10 biggest beneficiaries from NRL lockdown
It's been 48 days since the Eels polished off the Titans in the last piece of NRL action of 2020 and sport in Australia was effectively put on hold by the coronavirus.
The time off has given the game a chance to reflect and, in some cases, implement some badly needed change. It also presented both players and clubs with a second chance.
Here are the winners from the NRL's enforced break.
1 NRL HQ
The coronavirus shutdown has put rugby league on its knees financially, but it's shone a light on financial mismanagement.
The NRL has had a chance to critically look at how they run their business - notably operating costs - after it was revealed they were spending $500,000 a day.
NRL clubs burnt through $396.7 million from 2010-2019.
That won't be happening in 2020, says ARLC chairman Peter V'landys.
"We're not just giving money away without due diligence to ensure clubs don't have an underlying problem that they need to rectify first."
2 Kieran Foran can revive career
Foran used the game's shutdown to fully recover from a shoulder reconstruction.
The Kiwi international has also battled a raft of off-field issues, but Bulldogs coach Dean Pay believes the playmaker can recapture his best.
"Kieran is training well, jumping into his weights and running," Pay said.
"He will have to do some contact work, but it is all looking positive.
"If he handles the contact, I don't see any reason why he won't play this year."
3 State of Origin in three consecutive weeks
Playing a three-game Origin series across three consecutive weekends in November will be the survival of the fittest in a shortened, more intense version of the normal six-week campaign.
Maroons coach Kevin Walters is a huge fan.
"It would be enormous for that time of the year. It would be something new for the players, but I don't think the passion, drive or desire from either state would waiver. It's Origin."
4 NRL season not impacted by Origin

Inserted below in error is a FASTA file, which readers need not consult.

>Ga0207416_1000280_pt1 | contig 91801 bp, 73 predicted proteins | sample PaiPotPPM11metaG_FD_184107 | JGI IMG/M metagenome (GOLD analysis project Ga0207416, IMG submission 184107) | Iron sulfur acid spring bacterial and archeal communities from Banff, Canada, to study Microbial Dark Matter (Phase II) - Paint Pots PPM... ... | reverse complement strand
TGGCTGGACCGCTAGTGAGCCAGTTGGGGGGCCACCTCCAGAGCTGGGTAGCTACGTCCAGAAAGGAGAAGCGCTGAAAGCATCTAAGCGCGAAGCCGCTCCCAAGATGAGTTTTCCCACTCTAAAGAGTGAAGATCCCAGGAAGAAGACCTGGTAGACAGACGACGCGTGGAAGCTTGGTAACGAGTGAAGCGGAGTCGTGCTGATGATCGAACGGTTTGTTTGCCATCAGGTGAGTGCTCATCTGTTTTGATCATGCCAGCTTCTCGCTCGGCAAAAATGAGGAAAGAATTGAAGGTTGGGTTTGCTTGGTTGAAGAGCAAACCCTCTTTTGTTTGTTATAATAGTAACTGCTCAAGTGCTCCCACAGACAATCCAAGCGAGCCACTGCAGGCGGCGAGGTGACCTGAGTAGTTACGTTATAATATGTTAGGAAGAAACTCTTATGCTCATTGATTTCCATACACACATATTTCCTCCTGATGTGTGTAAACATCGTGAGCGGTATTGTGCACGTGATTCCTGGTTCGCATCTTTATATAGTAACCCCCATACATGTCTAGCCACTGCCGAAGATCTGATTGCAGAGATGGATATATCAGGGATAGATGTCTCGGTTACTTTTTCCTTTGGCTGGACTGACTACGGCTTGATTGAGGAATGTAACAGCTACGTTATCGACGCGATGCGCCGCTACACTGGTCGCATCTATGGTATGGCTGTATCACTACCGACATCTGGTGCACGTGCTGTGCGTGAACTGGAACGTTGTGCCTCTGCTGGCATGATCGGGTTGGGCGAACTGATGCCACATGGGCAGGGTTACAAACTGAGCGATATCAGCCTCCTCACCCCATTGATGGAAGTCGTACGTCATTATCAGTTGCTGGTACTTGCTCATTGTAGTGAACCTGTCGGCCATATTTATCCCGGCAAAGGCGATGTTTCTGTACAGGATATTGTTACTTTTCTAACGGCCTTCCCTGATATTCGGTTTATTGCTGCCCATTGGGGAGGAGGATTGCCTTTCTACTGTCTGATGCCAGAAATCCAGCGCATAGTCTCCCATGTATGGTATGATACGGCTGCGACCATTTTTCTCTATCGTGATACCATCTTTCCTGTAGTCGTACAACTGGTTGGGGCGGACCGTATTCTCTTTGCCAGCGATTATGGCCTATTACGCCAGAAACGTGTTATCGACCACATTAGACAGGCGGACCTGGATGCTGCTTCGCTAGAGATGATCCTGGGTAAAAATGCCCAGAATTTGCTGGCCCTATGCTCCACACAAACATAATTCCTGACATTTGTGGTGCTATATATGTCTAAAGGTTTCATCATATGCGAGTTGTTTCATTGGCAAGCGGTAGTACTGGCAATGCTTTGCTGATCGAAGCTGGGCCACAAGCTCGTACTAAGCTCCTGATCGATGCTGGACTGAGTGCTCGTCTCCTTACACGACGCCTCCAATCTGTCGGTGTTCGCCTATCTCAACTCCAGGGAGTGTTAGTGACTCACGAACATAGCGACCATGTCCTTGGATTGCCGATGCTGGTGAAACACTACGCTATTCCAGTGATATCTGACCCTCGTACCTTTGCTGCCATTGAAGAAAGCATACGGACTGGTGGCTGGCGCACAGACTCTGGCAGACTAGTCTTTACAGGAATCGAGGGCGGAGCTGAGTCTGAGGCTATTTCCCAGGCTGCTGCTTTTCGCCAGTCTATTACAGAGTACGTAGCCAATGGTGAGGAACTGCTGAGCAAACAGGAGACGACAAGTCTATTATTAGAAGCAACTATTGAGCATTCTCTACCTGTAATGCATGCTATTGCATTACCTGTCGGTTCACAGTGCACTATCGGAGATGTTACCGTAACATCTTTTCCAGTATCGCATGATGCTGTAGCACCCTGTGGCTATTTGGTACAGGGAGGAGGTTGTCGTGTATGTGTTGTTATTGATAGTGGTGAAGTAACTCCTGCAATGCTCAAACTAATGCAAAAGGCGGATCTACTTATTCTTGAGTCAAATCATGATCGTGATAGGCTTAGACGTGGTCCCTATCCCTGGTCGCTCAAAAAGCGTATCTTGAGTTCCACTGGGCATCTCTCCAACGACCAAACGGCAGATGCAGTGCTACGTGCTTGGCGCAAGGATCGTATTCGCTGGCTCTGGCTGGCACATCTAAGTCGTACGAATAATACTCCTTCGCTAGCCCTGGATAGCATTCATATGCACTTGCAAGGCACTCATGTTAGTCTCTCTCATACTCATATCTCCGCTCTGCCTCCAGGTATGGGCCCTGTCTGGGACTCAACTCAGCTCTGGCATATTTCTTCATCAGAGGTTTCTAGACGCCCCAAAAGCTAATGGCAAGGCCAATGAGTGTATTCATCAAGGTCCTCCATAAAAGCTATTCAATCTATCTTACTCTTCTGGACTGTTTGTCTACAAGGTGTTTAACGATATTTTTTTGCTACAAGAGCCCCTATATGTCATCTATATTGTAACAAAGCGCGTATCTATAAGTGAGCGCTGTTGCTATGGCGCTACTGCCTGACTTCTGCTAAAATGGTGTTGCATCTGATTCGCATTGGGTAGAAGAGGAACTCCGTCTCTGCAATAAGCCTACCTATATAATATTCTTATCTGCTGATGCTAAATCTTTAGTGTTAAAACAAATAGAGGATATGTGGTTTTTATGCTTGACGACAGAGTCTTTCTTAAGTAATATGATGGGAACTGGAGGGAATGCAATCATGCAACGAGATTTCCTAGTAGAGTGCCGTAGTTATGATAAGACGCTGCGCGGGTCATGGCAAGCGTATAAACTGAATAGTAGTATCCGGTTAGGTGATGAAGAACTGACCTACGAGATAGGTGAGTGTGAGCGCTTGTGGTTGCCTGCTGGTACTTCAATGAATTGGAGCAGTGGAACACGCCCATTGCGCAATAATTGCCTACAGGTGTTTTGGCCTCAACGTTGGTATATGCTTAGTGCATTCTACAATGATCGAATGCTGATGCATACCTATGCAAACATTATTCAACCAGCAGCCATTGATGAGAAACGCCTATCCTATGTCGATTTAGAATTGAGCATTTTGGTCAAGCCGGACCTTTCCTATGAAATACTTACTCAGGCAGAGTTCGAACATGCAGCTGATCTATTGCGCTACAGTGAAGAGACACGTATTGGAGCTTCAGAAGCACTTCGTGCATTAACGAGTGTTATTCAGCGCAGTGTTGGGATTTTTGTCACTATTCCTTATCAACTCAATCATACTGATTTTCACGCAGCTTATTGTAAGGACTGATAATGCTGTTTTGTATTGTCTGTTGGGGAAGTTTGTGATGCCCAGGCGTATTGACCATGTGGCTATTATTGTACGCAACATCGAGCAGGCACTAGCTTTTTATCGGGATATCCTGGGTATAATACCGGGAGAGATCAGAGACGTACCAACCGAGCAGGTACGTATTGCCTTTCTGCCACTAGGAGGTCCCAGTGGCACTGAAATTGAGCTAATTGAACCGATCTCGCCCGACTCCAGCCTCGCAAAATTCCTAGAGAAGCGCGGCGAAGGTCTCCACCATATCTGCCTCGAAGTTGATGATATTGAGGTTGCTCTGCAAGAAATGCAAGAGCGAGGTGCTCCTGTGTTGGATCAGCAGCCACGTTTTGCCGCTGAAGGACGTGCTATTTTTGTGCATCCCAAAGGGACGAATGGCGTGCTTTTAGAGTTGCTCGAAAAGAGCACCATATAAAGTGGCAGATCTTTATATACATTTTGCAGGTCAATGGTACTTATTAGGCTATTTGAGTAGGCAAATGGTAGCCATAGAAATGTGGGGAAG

As my colleague Phil Rothfield correctly stated, the best thing about the resumption of the NRL on May 28 is State of Origin will not ruin six weeks of the premiership mid-season - instead being played over three weeks in November.
The superstars of the game won't be in camp with the NSW or Queensland Origin teams or below their best after having to back up from a brutal midweek game.
No more split rounds, understrength teams and at times crappy NRL football.
5 No questions at all
A modified NRL season with less rounds compared with the traditional 26-round competition has prompted experts to claim the 2020 premiership will always have a question mark attached to the premiers.
Canberra captain Jarrod Croker - losing grand finalists last year to the Sydney Roosters - doesn't agree, saying he'd happily lift the trophy without any worries over its legitimacy.
"I think if you gave anyone a premiership ring, you could try and do an asterisk, but I don't think anyone would care," he said.
"I certainly wouldn't be worried if that was me."
6 Bulldogs can move on
The Bulldogs' embarrassing schoolgirl scandal involving Jayden Okunbor and Corey Harawira-Naera was disgraceful viewing.
Coach Dean Pay is ready to make amends to fans - on the field at least - with his team.
"We've done a lot of hard work over the last couple of years to get ourselves in a position where some of our kids are getting more games under their belt and we want to continue that," Pay said.
"The rest of the year is an opportunity to just keep getting better."
7 Darius' reprieve
The coronavirus threatened to prematurely end Darius Boyd's career, but the competition resumption has given him a chance to go out in style.
Brisbane started the season 2-0 before the shutdown, so a dream farewell could be on the cards.
Boyd is feeling thankful.
"I owe rugby league a lot," he said.
"It has been very good to me and I will forever be grateful for that."
8 Warriors' country boost
The New Zealand Warriors basing themselves in the NSW country town of Tamworth is a significant result for a cash-strapped community battling the recent drought.
The Warriors will stay at the Mercure Hotel, a 100-metre walk from the local football field, Scully Park.
9 Bush footy reborn
"The NRL doesn't care about us in the bush," Group 11 secretary Paul Loxley recently told The Sunday Telegraph.
That's about to change under the game's new regime.
For too long, league officials in the Big Smoke have neglected bush footy and left its survival to chook raffles and gate takings.
While some country clubs have overspent on player wages, there must be a greater focus on preserving rugby league's breeding ground.
10 Erasing demons
This season was being hailed as Parramatta's best chance to break their premiership hoodoo after last tasting title success in 1986.
Prior to the competition shutdown, the Eels burst out of the blocks with two wins.
Originally published as 10 biggest beneficiaries from NRL's lockdown